Wednesday, October 19, 2011

What Free Market?

It's fine if you believe in a theoretical or philosophical free market - even if you believe than any decision on the economy should move more toward that freedom. I think I understand that position. My personal view is that a free market subject to regulation by a democratically-elected representative form of government is preferred. I respect and believe in the right of individual property and its protections. I am not a Socialist. But could someone please tell me where that pure, free market has ever existed or how it ever will exist except in pure theory? And, by what authority?

We could go to feudal times when a gold-based economy was all the rage. And rage there was! European Feudalism is a nice term for rule by war lords. Step out of line or your position in society and you lost your head, or had your hands chopped off, or bowels drawn out and burned while you writhed (you get the idea - It worked for religious conformity too). But it wasn't just the physical violence inherent in the system. The gold-based economy with its coinage and royal prerogatives and charters, etc., was subject to the whim of kings and popes and their conquests and monetary policy. There was no free market.

Let's look at that golden age of our founding. Yes, we had a revolution in part inspired by economic concerns. The founders had their interests in self-governance in all matters, not just economics. And some of those self-interests included the protection of slavery, an economic system just as horrifyingly obnoxious and repulsive as European Feudalism. It benefited the North economically as well as the South. The Constitution was born flawed. But it was also born with the blessing of inspired principles that allowed us to change moving towards freedom even if it cost us a bloody civil war and civil rights movement. We were also blessed by having such greats among us as Frederick Douglass and Abraham Lincoln. People who made a difference.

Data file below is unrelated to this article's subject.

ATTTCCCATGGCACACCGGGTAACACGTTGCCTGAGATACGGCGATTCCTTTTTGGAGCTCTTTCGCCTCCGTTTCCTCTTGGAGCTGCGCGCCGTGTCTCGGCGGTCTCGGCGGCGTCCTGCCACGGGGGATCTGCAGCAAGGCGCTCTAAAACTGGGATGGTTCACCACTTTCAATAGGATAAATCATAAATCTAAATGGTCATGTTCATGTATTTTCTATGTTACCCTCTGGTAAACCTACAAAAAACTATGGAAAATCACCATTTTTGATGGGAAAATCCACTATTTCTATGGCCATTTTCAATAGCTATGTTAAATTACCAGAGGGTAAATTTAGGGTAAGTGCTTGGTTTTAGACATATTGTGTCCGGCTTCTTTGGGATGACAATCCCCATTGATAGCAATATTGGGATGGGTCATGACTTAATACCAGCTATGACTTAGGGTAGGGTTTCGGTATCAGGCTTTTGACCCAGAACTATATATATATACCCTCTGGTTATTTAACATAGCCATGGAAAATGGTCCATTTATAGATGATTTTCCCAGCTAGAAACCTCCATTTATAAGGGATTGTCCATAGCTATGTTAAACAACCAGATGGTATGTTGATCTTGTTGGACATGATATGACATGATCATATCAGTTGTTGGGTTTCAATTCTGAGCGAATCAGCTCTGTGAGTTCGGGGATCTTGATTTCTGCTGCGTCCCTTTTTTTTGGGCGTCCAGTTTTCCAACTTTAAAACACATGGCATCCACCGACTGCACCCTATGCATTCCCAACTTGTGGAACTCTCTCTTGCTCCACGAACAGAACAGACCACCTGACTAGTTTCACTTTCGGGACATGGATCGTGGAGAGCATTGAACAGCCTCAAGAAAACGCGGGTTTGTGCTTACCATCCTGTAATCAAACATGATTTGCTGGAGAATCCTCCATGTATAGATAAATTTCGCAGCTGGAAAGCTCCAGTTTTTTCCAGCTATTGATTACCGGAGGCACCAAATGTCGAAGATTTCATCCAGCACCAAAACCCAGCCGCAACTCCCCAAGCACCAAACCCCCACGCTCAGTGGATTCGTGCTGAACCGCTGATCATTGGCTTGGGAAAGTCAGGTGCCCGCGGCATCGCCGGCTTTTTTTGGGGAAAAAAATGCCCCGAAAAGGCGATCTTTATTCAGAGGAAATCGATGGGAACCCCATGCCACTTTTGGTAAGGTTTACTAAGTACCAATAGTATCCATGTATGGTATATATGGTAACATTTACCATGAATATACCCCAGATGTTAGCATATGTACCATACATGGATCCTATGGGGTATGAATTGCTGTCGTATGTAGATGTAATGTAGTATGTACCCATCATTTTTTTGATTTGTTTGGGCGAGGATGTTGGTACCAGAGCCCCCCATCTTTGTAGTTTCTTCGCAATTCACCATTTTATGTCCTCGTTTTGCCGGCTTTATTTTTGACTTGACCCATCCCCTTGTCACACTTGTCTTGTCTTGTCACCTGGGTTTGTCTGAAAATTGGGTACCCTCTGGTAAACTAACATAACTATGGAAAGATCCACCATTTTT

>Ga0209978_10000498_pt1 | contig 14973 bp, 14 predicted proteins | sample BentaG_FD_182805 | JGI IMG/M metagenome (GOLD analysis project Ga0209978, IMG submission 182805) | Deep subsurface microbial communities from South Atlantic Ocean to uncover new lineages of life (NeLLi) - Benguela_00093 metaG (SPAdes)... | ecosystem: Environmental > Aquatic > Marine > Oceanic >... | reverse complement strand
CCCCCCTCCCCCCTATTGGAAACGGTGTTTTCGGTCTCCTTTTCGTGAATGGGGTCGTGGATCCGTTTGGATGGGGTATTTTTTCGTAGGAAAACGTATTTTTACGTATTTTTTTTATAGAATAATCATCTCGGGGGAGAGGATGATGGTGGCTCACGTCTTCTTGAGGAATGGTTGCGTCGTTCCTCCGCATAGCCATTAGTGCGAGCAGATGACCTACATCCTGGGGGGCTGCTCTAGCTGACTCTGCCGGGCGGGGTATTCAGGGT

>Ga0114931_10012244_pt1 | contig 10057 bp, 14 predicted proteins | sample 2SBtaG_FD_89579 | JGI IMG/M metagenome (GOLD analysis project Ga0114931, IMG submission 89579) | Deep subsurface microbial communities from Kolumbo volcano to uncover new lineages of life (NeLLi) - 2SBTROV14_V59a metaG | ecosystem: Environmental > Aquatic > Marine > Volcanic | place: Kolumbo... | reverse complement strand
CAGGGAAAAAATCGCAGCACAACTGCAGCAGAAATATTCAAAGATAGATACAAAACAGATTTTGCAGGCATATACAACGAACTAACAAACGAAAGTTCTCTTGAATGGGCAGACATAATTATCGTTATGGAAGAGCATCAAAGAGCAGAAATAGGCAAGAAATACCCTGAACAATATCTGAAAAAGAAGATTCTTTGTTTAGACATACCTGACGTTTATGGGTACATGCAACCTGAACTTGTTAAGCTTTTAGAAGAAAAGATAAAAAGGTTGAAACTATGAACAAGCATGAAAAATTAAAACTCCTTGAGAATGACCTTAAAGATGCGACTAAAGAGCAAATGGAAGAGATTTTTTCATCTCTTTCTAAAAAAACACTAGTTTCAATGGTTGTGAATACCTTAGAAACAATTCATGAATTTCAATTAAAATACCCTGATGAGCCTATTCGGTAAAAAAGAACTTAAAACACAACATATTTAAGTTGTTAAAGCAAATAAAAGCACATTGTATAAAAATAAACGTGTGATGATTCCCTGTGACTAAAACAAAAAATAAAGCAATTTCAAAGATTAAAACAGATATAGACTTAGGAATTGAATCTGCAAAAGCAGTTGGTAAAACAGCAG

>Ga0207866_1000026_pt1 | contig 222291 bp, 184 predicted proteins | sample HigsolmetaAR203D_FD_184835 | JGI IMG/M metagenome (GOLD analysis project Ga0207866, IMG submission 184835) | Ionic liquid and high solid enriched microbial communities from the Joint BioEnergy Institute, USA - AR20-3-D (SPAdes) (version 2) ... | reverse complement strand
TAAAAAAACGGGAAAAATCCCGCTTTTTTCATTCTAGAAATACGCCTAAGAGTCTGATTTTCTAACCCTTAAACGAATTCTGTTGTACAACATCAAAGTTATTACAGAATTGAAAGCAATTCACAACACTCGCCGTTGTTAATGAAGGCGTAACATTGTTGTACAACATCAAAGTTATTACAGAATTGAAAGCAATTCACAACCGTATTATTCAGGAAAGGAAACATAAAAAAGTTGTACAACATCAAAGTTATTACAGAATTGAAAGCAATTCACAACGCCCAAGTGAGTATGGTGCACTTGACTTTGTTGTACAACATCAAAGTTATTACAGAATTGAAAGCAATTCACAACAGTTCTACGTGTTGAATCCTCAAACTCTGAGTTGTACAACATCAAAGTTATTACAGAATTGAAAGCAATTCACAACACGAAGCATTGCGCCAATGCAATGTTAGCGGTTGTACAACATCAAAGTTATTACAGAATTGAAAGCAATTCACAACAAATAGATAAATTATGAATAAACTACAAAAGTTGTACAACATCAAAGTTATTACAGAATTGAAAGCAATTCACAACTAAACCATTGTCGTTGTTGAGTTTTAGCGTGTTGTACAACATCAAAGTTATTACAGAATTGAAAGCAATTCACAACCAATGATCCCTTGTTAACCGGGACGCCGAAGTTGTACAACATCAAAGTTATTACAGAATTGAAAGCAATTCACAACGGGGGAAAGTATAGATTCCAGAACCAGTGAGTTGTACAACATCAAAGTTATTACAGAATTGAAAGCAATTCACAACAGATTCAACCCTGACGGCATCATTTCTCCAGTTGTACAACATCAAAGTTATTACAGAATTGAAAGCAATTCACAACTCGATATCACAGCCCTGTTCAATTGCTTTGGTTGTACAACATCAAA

Some hearken back to a "golden age" of the late 19th Century when the industrial revolution finally caught up with the US. Our agricultural lands were also well developed, and our economy boomed (and busted on occasion). Yet this economy was still based on gross manipulation of the strong against the week. Sharecropping, child labor, sweat shops were manipulated by people called "robber barons" for good reason. It may not have been quite as violent or desperate as medieval times, but it was still rather squalid for the vast majority. Of course it was still the land of opportunity and those who worked really, really hard, or were lucky, or gamed the system, could move ahead.

Look. I know I'm oversimplifying, but the whole point of our American Revolution and our Constitutional government was to put us, we the people, in charge to avoid these kind of abuses. We have to work together in the give and take of finding common ground as we respect and protect each other's rights and help allow and provide for equal opportunity for individual advancement and reward - not at the expense of another individual or group, but in a way that best works to elevate all. There is no one right answer or political philosophy or even religious belief that will promote the good of us all united in this nation. It is the very process itself as we learn to work together - not apart, and not against each other.

In the real world we have an opportunity to do better. We cannot pretend that there is now or ever has been any purely free markets. They have always been subject to the manipulation of the powerful over the weak. My interest is making that power as broadly dispersed through all the people as much as possible so we all have a say and can create opportunity for all. Not just the privileged races or minorities or religions or gender or whatever the classification. Yet we can't ignore that those classifications have existed in the past. And even if we all pretend they don't exist now, do we really believe that? Aren't Mormons and Baptists both a little upset right now about religious intolerance? Aren't Republicans saying Herman Cain's race shouldn't matter? Isn't Michelle Bachmann promoting her perspective as a mother of numerous foster children? Haven't there been attempts to distinguish "real" Americans implying some of us are not? I don't even think one percent of the population is responsible for all our economic ills. But lost as they may be, I'd still like to see them brought back into the fold with the ninety and nine.